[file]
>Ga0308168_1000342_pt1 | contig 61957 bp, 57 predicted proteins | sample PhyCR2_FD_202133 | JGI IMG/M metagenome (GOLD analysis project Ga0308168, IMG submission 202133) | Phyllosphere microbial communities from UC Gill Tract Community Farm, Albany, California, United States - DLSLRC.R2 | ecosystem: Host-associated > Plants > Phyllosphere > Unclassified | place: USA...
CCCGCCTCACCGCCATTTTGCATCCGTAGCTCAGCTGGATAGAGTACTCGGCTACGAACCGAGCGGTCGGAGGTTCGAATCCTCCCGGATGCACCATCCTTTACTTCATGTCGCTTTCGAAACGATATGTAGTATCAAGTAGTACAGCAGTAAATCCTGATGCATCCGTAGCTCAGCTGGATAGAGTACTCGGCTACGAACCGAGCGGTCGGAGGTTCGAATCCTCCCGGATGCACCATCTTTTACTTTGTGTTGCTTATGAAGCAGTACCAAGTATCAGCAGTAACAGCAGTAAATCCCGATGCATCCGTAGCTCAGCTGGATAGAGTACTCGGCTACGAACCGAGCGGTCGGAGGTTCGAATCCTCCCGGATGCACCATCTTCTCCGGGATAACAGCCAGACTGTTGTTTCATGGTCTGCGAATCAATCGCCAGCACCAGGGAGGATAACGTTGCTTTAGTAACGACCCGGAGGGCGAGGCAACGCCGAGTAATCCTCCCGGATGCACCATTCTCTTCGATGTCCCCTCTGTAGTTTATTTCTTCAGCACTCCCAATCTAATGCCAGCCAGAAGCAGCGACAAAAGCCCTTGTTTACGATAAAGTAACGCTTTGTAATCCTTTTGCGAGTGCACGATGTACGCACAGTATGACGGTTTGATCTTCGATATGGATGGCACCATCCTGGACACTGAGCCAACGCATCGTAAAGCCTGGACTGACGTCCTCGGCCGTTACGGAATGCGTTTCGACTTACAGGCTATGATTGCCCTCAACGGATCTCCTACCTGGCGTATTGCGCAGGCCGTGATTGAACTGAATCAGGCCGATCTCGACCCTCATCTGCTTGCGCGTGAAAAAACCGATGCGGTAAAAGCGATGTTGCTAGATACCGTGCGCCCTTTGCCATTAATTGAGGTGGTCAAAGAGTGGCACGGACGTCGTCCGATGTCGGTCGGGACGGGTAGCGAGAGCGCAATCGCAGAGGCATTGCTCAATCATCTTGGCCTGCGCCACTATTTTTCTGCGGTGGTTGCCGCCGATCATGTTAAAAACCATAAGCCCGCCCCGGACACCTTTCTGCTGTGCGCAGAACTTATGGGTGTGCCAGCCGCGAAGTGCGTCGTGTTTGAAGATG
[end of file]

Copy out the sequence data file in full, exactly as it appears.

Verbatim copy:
>Ga0308168_1000342_pt1 | contig 61957 bp, 57 predicted proteins | sample PhyCR2_FD_202133 | JGI IMG/M metagenome (GOLD analysis project Ga0308168, IMG submission 202133) | Phyllosphere microbial communities from UC Gill Tract Community Farm, Albany, California, United States - DLSLRC.R2 | ecosystem: Host-associated > Plants > Phyllosphere > Unclassified | place: USA...
CCCGCCTCACCGCCATTTTGCATCCGTAGCTCAGCTGGATAGAGTACTCGGCTACGAACCGAGCGGTCGGAGGTTCGAATCCTCCCGGATGCACCATCCTTTACTTCATGTCGCTTTCGAAACGATATGTAGTATCAAGTAGTACAGCAGTAAATCCTGATGCATCCGTAGCTCAGCTGGATAGAGTACTCGGCTACGAACCGAGCGGTCGGAGGTTCGAATCCTCCCGGATGCACCATCTTTTACTTTGTGTTGCTTATGAAGCAGTACCAAGTATCAGCAGTAACAGCAGTAAATCCCGATGCATCCGTAGCTCAGCTGGATAGAGTACTCGGCTACGAACCGAGCGGTCGGAGGTTCGAATCCTCCCGGATGCACCATCTTCTCCGGGATAACAGCCAGACTGTTGTTTCATGGTCTGCGAATCAATCGCCAGCACCAGGGAGGATAACGTTGCTTTAGTAACGACCCGGAGGGCGAGGCAACGCCGAGTAATCCTCCCGGATGCACCATTCTCTTCGATGTCCCCTCTGTAGTTTATTTCTTCAGCACTCCCAATCTAATGCCAGCCAGAAGCAGCGACAAAAGCCCTTGTTTACGATAAAGTAACGCTTTGTAATCCTTTTGCGAGTGCACGATGTACGCACAGTATGACGGTTTGATCTTCGATATGGATGGCACCATCCTGGACACTGAGCCAACGCATCGTAAAGCCTGGACTGACGTCCTCGGCCGTTACGGAATGCGTTTCGACTTACAGGCTATGATTGCCCTCAACGGATCTCCTACCTGGCGTATTGCGCAGGCCGTGATTGAACTGAATCAGGCCGATCTCGACCCTCATCTGCTTGCGCGTGAAAAAACCGATGCGGTAAAAGCGATGTTGCTAGATACCGTGCGCCCTTTGCCATTAATTGAGGTGGTCAAAGAGTGGCACGGACGTCGTCCGATGTCGGTCGGGACGGGTAGCGAGAGCGCAATCGCAGAGGCATTGCTCAATCATCTTGGCCTGCGCCACTATTTTTCTGCGGTGGTTGCCGCCGATCATGTTAAAAACCATAAGCCCGCCCCGGACACCTTTCTGCTGTGCGCAGAACTTATGGGTGTGCCAGCCGCGAAGTGCGTCGTGTTTGAAGATG